For years, Manacor has been lovingly referred to as the ‘Pearl and Furniture City.’
As you traverse through Manacor, the sound of saws cutting wood from numerous workshops can be heard. However, when it comes to pearls, more careful and silent craftsmanship is needed – one that takes place in privacy by women within their homes.
Pearl workers from Manacor, the first women’s strike in Spain
Since its inception in 1890, the making of Majorica pearls has been entrusted to the nimble hands and capable minds of women. In 1902, a factory was founded in Manacor, which employed female artisans both onsite and off. Thus began their glorious journey as custodians of this unique craftsmanship.
Through the hard work of these artisans – including activities such as sorting, threading and knot tying – Majorica pieces were able to be crafted with a high level of precision. It is thanks to their laborious effort that we are still reaping the rewards today.
During Majorica’s formative years, women comprised the majority of its workforce (with the exception of kiln operators, who were male). Consequently, it is accurate to assert that women had a predominant role in sustaining this company.
¿Who were the triadores and comptadores (sorters and counters)?
Not long after the factory commenced production, a collection of female laborers halted work in earnest to advocate for improved wages. An astounding 75 out of 100 people on-site joined the strike, which lasted two days, as they called for greater fairness between triadores and comptadores when it came to remuneration.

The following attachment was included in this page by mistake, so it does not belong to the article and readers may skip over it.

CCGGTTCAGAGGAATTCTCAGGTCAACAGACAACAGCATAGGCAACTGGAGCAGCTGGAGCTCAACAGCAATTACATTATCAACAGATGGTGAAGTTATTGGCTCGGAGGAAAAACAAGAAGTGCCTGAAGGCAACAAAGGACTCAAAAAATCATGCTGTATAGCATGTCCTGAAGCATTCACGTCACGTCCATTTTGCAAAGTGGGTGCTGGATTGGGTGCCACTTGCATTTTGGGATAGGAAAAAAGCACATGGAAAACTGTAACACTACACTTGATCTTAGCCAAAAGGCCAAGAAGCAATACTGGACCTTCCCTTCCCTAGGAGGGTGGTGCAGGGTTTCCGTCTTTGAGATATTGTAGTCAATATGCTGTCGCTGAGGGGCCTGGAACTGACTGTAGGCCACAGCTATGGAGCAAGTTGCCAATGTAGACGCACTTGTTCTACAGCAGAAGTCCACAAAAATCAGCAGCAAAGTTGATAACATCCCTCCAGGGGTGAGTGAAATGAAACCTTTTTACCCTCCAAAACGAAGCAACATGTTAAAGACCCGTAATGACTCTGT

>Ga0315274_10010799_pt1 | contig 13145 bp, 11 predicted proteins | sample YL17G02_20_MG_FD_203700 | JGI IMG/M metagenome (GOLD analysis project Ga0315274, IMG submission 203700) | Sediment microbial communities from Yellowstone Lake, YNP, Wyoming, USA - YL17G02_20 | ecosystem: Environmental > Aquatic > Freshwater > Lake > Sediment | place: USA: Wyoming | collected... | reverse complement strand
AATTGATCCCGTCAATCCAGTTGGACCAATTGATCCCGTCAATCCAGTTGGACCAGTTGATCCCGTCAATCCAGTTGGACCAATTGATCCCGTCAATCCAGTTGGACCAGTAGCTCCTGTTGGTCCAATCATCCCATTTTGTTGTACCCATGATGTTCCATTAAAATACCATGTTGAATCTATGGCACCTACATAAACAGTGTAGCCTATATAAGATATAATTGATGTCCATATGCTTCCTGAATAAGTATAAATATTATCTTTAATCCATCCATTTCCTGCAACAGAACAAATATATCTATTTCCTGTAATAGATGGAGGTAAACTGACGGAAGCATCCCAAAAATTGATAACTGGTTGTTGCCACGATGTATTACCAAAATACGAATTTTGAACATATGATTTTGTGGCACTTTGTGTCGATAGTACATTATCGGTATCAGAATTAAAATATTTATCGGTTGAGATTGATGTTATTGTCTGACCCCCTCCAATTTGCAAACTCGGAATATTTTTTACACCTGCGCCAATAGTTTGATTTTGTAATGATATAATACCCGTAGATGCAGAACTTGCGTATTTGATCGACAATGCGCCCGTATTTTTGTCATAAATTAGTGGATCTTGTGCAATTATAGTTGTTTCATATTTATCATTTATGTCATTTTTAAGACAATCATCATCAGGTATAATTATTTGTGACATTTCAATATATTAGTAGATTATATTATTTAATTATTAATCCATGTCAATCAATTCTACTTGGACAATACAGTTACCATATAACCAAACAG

The triadores and comptadores usually weren’t the youngest employees in the workforce. Compared to their elder counterparts, younger people had to carry out more strenuous and backbreaking tasks.
The Perleres (female pearl workers) demonstration resulted in the loss of employment for those who initiated it, making this one of Spain’s first strikes to be planned and executed entirely by women.
Committed to the well-being of its employees, the company opened a daycare center on-site in the 1960s. The facility was conveniently close enough for mothers who worked at the factory, and over 25 women took advantage of this groundbreaking service. It was one of few companies ahead of its time that had implemented such a valuable amenity.
For over a century, Majorica has been sustained by the dedication and hard work of female generations – grandmothers, mothers, and daughters. This long-standing business is still predominantly owned and operated by women today, with many employees having relatives within the company for multiple generations.